Bill seeks parity on costs for anti-cancer pills, chemotherapy
RALEIGH (AP) — Health insurance companies would be required to charge North Carolina patients for oral medicines to treat cancer at the same or a lower rate than they must pay for intravenous drugs for chemotherapy under legislation approved Tuesday by a House committee.
The measure was pushed in the House Health Committee by patient advocates. They say insurers are requiring people diagnosed with cancer to pay much more for pills and other oral medicines compared to conventional IV drips offered at a hospital.
“The key word in this is parity,” said Rep. David Lewis, R-Harnett, a primary sponsor of the bill. He said the measure is aimed at “trying to treat the same things the same way.”
Some are being forced to pay thousands of dollars a month in co-pays when chemotherapy may only require $30 or $45 per sitting and the competing regimens produce similar results, speakers supporting the bill said. The sticker shock is causing some patients to give up on treatment, especially when IV chemotherapy doesn’t work for them.
“We are certainly not asking anything for free,” Lisa Nelson, a lobbyist with the Leukemia and Lymphoma Society, told the committee. “We’re just asking to eliminate the discrimination that currently exists for patients receiving oral forms of treatment.”
Health insurance companies oppose the bill, arguing that it will make it harder to keep health care costs in check for all consumers by adding another coverage mandate upon them. Insurers filing their 2014 premium plans with regulators already are expecting significant increases to comply with the federal Affordable Care Act, said Robert Barrata, representing America’s Health Insurance Plans.
“By adding more mandates to this, you’re just increasing the problem,” he said, arguing the bill was more about benefiting pharmaceutical companies.
Blue Cross and Blue Shield, the state’s largest health insurer with 3.7 million members and more than 80 percent of the state’s individual and small business markets, has fewer than 100 members who would be affected by the change, company lobbyist Chris Evans said.
Evans said the language in the bill and experiences in other states with similar requirements means insurers will be “giving away cancer drugs to patients for free.” The new federal health care law also should help these patients starting in 2014 because they’ll be able to receive insurance plans that fit their needs better and there will be a $6,350 annual cap on all of a patient’s out-of-pocket expenses, Evans said.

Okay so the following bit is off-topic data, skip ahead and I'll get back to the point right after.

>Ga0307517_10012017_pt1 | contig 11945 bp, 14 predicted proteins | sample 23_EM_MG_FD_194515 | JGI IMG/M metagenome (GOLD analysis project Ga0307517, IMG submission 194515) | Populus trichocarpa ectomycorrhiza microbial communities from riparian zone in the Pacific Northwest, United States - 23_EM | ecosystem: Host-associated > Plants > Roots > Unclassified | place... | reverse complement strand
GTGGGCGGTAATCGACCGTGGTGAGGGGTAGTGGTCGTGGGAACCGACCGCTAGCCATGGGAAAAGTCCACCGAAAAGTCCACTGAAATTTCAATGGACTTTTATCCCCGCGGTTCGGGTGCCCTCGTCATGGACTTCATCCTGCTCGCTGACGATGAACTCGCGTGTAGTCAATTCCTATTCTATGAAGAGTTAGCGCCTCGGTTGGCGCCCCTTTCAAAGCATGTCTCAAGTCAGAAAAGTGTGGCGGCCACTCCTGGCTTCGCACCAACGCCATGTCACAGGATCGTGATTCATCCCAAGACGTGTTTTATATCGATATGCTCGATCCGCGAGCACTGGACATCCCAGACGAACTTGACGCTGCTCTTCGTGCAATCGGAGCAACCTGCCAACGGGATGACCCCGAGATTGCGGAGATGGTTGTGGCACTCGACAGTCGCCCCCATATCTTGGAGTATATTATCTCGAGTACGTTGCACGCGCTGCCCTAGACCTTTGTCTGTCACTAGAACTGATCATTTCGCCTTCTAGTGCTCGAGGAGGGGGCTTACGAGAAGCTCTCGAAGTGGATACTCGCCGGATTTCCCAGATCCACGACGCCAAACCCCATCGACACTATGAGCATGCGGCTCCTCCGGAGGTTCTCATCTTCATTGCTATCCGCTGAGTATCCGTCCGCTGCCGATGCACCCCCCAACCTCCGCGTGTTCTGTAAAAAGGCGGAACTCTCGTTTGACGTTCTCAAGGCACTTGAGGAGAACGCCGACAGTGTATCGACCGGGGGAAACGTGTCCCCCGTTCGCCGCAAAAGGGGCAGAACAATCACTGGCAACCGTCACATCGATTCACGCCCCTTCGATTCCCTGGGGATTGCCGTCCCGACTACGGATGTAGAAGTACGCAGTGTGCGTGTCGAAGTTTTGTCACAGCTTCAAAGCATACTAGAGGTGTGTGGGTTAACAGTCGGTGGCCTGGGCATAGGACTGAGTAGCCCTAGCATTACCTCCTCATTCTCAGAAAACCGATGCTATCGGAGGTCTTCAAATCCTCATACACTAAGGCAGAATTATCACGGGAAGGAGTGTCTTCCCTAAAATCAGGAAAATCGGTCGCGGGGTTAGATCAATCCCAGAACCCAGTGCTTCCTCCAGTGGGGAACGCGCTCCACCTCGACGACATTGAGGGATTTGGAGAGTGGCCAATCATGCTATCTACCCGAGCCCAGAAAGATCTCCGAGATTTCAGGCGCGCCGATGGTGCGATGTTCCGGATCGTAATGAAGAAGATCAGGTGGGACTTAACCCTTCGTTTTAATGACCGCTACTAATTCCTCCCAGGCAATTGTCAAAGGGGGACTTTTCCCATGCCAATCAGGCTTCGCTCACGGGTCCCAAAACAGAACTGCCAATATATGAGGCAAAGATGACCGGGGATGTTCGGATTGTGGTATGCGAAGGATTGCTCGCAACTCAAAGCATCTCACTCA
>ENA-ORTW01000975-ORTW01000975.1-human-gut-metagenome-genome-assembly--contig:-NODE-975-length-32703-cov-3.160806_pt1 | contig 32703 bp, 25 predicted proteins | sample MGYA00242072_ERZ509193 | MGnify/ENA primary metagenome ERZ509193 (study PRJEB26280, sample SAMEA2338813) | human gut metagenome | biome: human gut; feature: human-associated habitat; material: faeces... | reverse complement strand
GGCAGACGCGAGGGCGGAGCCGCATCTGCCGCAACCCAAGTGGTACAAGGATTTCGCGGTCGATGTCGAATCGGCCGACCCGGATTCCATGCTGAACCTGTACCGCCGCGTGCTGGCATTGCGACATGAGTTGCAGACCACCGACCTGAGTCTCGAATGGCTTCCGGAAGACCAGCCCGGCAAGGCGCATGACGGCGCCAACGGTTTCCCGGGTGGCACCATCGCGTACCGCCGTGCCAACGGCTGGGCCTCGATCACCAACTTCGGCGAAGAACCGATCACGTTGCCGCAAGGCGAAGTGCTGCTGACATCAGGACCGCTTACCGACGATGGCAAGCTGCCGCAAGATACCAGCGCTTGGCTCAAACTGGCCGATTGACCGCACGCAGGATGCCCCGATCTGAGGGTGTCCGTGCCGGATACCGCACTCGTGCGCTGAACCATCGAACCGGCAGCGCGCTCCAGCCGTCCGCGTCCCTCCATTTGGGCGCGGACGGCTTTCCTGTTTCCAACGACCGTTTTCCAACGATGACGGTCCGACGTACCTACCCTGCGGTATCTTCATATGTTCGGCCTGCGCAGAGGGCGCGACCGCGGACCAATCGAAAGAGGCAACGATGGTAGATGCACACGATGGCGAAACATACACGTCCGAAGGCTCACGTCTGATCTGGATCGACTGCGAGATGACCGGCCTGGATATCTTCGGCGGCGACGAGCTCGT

“We do not believe this bill is necessary,” she said.
Oral treatment should mean fewer side effects for patients and fewer expensive hospital stays, resulting in lower overall health care costs, said Jen Johns with the Washington-based National Patient Advocate Foundation. About half of the states have similar laws on the books, according to Nelson.
Rep. Jim Fulghum, R-Wake and a physician who supported the bill, said doctors are using treatment innovations such as oral medicines to best help the patient, and “penalizing a patient for that is not right.”
Amelia Borelli, 68, of Oxford said her first round of chemotherapy for a form of leukemia nearly killed her, hospitalizing her for six months and placing her in a coma. She was hospitalized again, but now is taking an oral medicine that seems to be working.
Borelli said her health insurance plan was going to charge her $1,500 a month in co-pays for the drug until the pharmaceutical company stepped in and gave her the medicine for free through October for now. Her doctor told her she had six months to live before receiving the oral medicine.
“I’ve been financially devastated since I first got the leukemia,” Borelli said after the committee meeting she attended. “Everybody knows what cancer costs ... and without it people just aren’t going to live. I’m one of those people.”
The bill now heads to the House floor.
Bill would expand aid to Alzheimer’s patients
RALEIGH (AP) — A proposal moving ahead in the House directs North Carolina’s Medicaid program to give additional paid help to people with dementia or Alzheimer’s disease for things like getting dressed and bathed.
The House Health Committee voted Tuesday for legislation expanding coverage hours for personal care services for qualifying patients living at home or in special care units.
The state reduced this kind of care to 80 hours per month in January to comply with federal requirements that services be comparable for people at home or in corporate settings. The bill from Rep. Nelson Dollar of Cary now heading to the House Appropriations Committee would raise the cap to 130 hours.